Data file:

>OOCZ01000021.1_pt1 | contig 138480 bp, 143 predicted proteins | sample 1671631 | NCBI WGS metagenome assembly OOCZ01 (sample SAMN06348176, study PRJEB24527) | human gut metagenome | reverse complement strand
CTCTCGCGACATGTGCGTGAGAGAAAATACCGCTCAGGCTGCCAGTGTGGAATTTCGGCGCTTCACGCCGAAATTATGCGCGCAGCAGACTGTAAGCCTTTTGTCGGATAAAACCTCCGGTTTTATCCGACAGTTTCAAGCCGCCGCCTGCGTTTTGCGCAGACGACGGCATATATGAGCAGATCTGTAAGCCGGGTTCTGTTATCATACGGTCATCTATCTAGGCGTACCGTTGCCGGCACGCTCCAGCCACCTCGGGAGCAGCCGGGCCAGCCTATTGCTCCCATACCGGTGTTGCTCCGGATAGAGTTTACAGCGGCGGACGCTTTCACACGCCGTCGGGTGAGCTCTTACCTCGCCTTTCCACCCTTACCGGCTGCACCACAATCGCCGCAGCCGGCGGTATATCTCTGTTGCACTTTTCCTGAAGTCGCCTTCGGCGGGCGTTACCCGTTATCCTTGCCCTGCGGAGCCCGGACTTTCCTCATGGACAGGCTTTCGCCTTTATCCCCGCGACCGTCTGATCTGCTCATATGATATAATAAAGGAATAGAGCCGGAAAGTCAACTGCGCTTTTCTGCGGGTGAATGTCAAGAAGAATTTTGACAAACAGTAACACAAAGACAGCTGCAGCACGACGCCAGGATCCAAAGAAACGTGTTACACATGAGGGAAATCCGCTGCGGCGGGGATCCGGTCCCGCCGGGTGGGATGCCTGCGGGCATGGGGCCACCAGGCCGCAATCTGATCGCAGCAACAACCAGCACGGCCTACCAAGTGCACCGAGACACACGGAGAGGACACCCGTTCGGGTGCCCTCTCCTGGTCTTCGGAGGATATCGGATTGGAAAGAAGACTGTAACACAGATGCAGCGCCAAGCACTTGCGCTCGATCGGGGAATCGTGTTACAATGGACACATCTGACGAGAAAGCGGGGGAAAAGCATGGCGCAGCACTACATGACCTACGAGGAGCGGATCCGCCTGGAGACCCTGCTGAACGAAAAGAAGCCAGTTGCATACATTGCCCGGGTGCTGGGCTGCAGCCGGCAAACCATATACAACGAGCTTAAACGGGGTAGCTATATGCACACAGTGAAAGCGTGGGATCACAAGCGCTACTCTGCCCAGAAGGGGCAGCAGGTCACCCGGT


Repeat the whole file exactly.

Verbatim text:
>OOCZ01000021.1_pt1 | contig 138480 bp, 143 predicted proteins | sample 1671631 | NCBI WGS metagenome assembly OOCZ01 (sample SAMN06348176, study PRJEB24527) | human gut metagenome | reverse complement strand
CTCTCGCGACATGTGCGTGAGAGAAAATACCGCTCAGGCTGCCAGTGTGGAATTTCGGCGCTTCACGCCGAAATTATGCGCGCAGCAGACTGTAAGCCTTTTGTCGGATAAAACCTCCGGTTTTATCCGACAGTTTCAAGCCGCCGCCTGCGTTTTGCGCAGACGACGGCATATATGAGCAGATCTGTAAGCCGGGTTCTGTTATCATACGGTCATCTATCTAGGCGTACCGTTGCCGGCACGCTCCAGCCACCTCGGGAGCAGCCGGGCCAGCCTATTGCTCCCATACCGGTGTTGCTCCGGATAGAGTTTACAGCGGCGGACGCTTTCACACGCCGTCGGGTGAGCTCTTACCTCGCCTTTCCACCCTTACCGGCTGCACCACAATCGCCGCAGCCGGCGGTATATCTCTGTTGCACTTTTCCTGAAGTCGCCTTCGGCGGGCGTTACCCGTTATCCTTGCCCTGCGGAGCCCGGACTTTCCTCATGGACAGGCTTTCGCCTTTATCCCCGCGACCGTCTGATCTGCTCATATGATATAATAAAGGAATAGAGCCGGAAAGTCAACTGCGCTTTTCTGCGGGTGAATGTCAAGAAGAATTTTGACAAACAGTAACACAAAGACAGCTGCAGCACGACGCCAGGATCCAAAGAAACGTGTTACACATGAGGGAAATCCGCTGCGGCGGGGATCCGGTCCCGCCGGGTGGGATGCCTGCGGGCATGGGGCCACCAGGCCGCAATCTGATCGCAGCAACAACCAGCACGGCCTACCAAGTGCACCGAGACACACGGAGAGGACACCCGTTCGGGTGCCCTCTCCTGGTCTTCGGAGGATATCGGATTGGAAAGAAGACTGTAACACAGATGCAGCGCCAAGCACTTGCGCTCGATCGGGGAATCGTGTTACAATGGACACATCTGACGAGAAAGCGGGGGAAAAGCATGGCGCAGCACTACATGACCTACGAGGAGCGGATCCGCCTGGAGACCCTGCTGAACGAAAAGAAGCCAGTTGCATACATTGCCCGGGTGCTGGGCTGCAGCCGGCAAACCATATACAACGAGCTTAAACGGGGTAGCTATATGCACACAGTGAAAGCGTGGGATCACAAGCGCTACTCTGCCCAGAAGGGGCAGCAGGTCACCCGGT